MIDDLEBURY, Vt. – On April 8, four professional mural artists and a group of Middlebury College students will embark on a weeklong project to bring a large-scale mural to McCullough Student Center. The project, which has been endorsed by the Committee on Art in Public Places (CAPP), will be directed by Twilight artist in residence Will Kasso Condry (Kasso), who has completed extensive mural and portrait art at the Anderson Freeman Resource Center over the past year.
Kasso will be joined by muralist Isaias Crow, graffiti artist and muralist Daniel “POSE2” Hopkins, and muralist and community organizer Marthalicia Matarrita, who together will lead students in a half-day introspection and mural design workshop that will focus on ideas of personal development, spiritual well-being, empowerment, team building, and communication.
According to Jennifer Herrera Condry, associate director of the Anderson Freeman Resource Center and one of the project’s organizers, students will apply the skills they learn in the workshop to planning out mural designs. Throughout the week, the artists will facilitate hands-on painting workshops with the student participants, who will learn a variety of techniques and how to work with different media in the production of murals for McCullough and the Anderson Freeman Resource Center (AFC). The professionals will paint alongside participants and refine the murals along the way to completion.
“The creation of a community mural in McCullough is consistent with feedback generated from students involved with the McCullough Working Group and the ‘Re-Imaging McCullough’ conversations between 2012 and 2014,” said Herrera Condry. “For many years, students expressed concerns over McCullough not feeling warm and inviting or student-centered, and a desire for it to be a more lively place. Among many wishes, having more art and murals was a recurring request.”
Hannah Pustejovsky ’18, a student helping organize the mural, believes the new artwork can bring the campus community together in important ways.
“We are living in a moment in time where our community is still hurting in ways we fail to express,” said Pustejovsky. “I have seen firsthand how effective the mural project in the AFC was in building a sense of connection to a place and giving students a greater sense of ownership over campus. I think that bringing collaborative art to McCullough will help us reclaim the space as a really student-centric entity.”
For the past year, Kasso has painted and led student workshops to fill many of the corridors and stairwells at the AFC with murals, including large portraits of the center’s namesakes—Mary Annette Anderson and Martin Henry Freeman—at the building’s entrance.
In McCullough, the new mural will be installed on the ground-floor level, to the right of the entrance to MiddExpress, following the wall along the accessible ramp toward student mail boxes. It will be the third mural in the College’s public art collection, joining a large Sabra Field painting on the back of Wright Theatre and a student mural in Proctor, which shows a cutaway perspective of Lake Champlain.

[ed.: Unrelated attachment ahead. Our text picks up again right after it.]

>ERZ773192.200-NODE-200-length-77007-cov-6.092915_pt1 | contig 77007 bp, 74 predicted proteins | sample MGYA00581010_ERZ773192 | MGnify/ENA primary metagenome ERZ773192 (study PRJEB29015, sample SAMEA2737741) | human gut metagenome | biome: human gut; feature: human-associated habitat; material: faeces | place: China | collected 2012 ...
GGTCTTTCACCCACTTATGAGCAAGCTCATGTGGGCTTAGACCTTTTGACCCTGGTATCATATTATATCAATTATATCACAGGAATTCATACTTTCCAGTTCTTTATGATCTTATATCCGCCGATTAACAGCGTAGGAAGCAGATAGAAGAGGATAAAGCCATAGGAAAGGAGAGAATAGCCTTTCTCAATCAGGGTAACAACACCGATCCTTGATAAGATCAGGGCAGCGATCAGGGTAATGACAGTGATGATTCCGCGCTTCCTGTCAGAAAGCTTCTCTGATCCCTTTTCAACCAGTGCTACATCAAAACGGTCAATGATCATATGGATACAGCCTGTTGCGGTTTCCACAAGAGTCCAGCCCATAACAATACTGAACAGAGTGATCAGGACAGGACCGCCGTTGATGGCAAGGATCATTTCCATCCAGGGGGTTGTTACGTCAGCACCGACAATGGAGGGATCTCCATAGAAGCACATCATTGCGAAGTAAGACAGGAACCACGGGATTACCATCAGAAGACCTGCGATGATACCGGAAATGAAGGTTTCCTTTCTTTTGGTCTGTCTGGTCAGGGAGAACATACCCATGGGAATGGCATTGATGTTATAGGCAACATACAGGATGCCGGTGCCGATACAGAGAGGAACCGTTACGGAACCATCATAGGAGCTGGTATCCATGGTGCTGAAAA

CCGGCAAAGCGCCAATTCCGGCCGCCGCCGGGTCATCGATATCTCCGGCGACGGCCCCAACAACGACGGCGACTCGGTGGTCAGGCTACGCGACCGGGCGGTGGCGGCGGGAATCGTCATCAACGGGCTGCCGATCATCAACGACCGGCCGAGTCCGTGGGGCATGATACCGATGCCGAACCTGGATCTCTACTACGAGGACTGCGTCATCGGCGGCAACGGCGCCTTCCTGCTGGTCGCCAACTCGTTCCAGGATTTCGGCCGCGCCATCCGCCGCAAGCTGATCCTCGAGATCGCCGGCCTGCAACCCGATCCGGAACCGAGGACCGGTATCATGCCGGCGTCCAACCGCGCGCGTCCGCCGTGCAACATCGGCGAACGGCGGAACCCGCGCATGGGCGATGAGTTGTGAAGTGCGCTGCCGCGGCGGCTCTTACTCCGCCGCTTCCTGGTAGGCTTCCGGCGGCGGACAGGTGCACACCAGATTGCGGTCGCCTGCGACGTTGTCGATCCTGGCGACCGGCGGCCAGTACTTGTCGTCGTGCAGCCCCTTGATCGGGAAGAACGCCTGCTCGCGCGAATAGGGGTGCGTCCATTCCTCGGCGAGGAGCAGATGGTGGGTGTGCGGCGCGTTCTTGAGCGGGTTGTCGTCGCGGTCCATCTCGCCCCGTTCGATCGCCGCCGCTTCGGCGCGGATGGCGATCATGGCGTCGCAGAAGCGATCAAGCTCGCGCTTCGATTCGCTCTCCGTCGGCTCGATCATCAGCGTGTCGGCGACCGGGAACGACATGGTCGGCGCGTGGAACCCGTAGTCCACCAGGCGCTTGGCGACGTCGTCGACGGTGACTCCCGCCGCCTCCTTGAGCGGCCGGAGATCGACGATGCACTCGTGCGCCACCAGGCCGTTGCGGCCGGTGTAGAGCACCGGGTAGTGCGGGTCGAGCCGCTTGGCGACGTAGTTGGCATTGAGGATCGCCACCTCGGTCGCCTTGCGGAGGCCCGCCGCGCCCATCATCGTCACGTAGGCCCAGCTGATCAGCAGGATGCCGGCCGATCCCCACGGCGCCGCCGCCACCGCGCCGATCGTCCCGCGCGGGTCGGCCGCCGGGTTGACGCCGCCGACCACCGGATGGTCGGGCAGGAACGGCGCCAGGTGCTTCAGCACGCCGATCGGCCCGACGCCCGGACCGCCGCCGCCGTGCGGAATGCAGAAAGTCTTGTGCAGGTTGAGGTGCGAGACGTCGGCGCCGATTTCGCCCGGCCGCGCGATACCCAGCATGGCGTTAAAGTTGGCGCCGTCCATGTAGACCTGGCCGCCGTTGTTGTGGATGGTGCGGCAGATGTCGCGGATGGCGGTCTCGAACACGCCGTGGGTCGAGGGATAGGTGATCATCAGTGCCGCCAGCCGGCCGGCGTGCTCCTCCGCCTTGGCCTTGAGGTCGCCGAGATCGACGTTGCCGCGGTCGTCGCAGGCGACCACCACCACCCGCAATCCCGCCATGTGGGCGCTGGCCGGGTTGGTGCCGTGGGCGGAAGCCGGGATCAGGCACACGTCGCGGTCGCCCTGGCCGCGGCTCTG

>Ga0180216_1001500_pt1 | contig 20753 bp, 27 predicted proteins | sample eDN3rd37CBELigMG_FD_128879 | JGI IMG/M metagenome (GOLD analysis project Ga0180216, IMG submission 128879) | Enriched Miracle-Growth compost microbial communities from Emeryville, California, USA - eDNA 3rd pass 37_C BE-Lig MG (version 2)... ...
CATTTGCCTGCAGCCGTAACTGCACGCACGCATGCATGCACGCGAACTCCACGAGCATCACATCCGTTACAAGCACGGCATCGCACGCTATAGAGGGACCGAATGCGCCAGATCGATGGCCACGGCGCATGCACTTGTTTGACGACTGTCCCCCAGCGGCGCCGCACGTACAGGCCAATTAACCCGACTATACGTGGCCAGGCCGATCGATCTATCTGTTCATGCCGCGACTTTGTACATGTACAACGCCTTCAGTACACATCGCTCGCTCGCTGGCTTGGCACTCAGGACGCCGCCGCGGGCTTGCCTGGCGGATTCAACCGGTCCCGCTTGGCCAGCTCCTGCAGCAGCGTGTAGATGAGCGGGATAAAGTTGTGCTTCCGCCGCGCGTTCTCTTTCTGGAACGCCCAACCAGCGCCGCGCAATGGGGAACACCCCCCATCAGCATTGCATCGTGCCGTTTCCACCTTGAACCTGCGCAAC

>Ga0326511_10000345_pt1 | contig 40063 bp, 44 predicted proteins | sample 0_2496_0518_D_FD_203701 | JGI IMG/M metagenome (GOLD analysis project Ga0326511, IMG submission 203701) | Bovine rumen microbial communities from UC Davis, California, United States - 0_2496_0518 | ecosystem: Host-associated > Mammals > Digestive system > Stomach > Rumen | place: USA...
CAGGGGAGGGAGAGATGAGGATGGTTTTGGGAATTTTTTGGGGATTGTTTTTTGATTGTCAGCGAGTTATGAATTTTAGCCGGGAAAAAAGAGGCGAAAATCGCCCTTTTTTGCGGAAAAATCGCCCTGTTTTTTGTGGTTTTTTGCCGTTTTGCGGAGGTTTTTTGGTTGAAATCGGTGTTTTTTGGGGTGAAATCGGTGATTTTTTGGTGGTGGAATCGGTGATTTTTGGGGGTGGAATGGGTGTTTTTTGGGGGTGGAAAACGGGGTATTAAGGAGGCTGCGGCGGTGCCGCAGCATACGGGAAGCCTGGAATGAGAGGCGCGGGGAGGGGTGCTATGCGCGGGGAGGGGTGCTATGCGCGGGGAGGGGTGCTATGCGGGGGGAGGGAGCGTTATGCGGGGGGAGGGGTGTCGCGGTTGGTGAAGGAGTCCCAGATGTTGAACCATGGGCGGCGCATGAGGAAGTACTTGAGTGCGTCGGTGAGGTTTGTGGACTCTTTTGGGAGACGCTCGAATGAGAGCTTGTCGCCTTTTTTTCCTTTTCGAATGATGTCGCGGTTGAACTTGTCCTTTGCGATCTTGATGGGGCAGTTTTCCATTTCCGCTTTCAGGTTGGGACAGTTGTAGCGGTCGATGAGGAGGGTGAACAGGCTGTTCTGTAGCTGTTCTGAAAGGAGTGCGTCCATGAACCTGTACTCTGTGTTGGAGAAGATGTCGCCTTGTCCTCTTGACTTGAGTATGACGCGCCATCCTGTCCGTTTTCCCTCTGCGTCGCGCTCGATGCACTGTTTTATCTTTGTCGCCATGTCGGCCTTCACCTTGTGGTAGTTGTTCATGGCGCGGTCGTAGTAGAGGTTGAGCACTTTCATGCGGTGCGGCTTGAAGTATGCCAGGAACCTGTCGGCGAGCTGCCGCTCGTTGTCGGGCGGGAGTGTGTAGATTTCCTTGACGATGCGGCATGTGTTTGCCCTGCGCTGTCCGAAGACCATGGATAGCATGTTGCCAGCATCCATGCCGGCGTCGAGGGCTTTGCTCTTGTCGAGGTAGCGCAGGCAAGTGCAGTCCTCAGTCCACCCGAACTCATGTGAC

“I see this project as an opportunity to make Middlebury’s collection of public art more inclusive and thus, as a whole, more representative of our community,” said Professor Pieter Broucke, director of the arts and a member of CAPP. “It will join a collection that, through the inclusion of works by international artists, works by artists with a deliberate environmental bent, and works by students, alumni, and faculty emeriti, all speaks to our institutional identity.”
CAPP was founded in 1994 and ever since part of its mission has been to serve as a catalyst for art in public spaces on the Middlebury campus. Middlebury Museum of Art Director Richard Saunders served as chair of CAPP until 2017, when it formally became part of the structure of the Board of Trustees, as a sub-committee of the Resources Committee. It is now chaired by Board of Trustees member Kirtley Cameron ’95.
As part of their campus residency, the visiting artists and Kasso will give a talk on how public art and community murals can be used to create dialogue, build community, and support individual and community-based healing. “Building Bridges: Healing Community through Art” will take place on April 10 at 4:30 p.m. in Wilson Hall. The week will conclude with a reception and “gallery talk” on April 13 at 4:30 p.m. in Crossroads Café at McCullough Student Center.
The cosponsors of the weeklong artists’ residency and mural project include Student Activities, Center for the Comparative Study of Race and Ethnicity, Twilight Scholars Program, Director of the Arts, the Johnson Visual Arts Residency Program Fund, and Wonnacott Commons.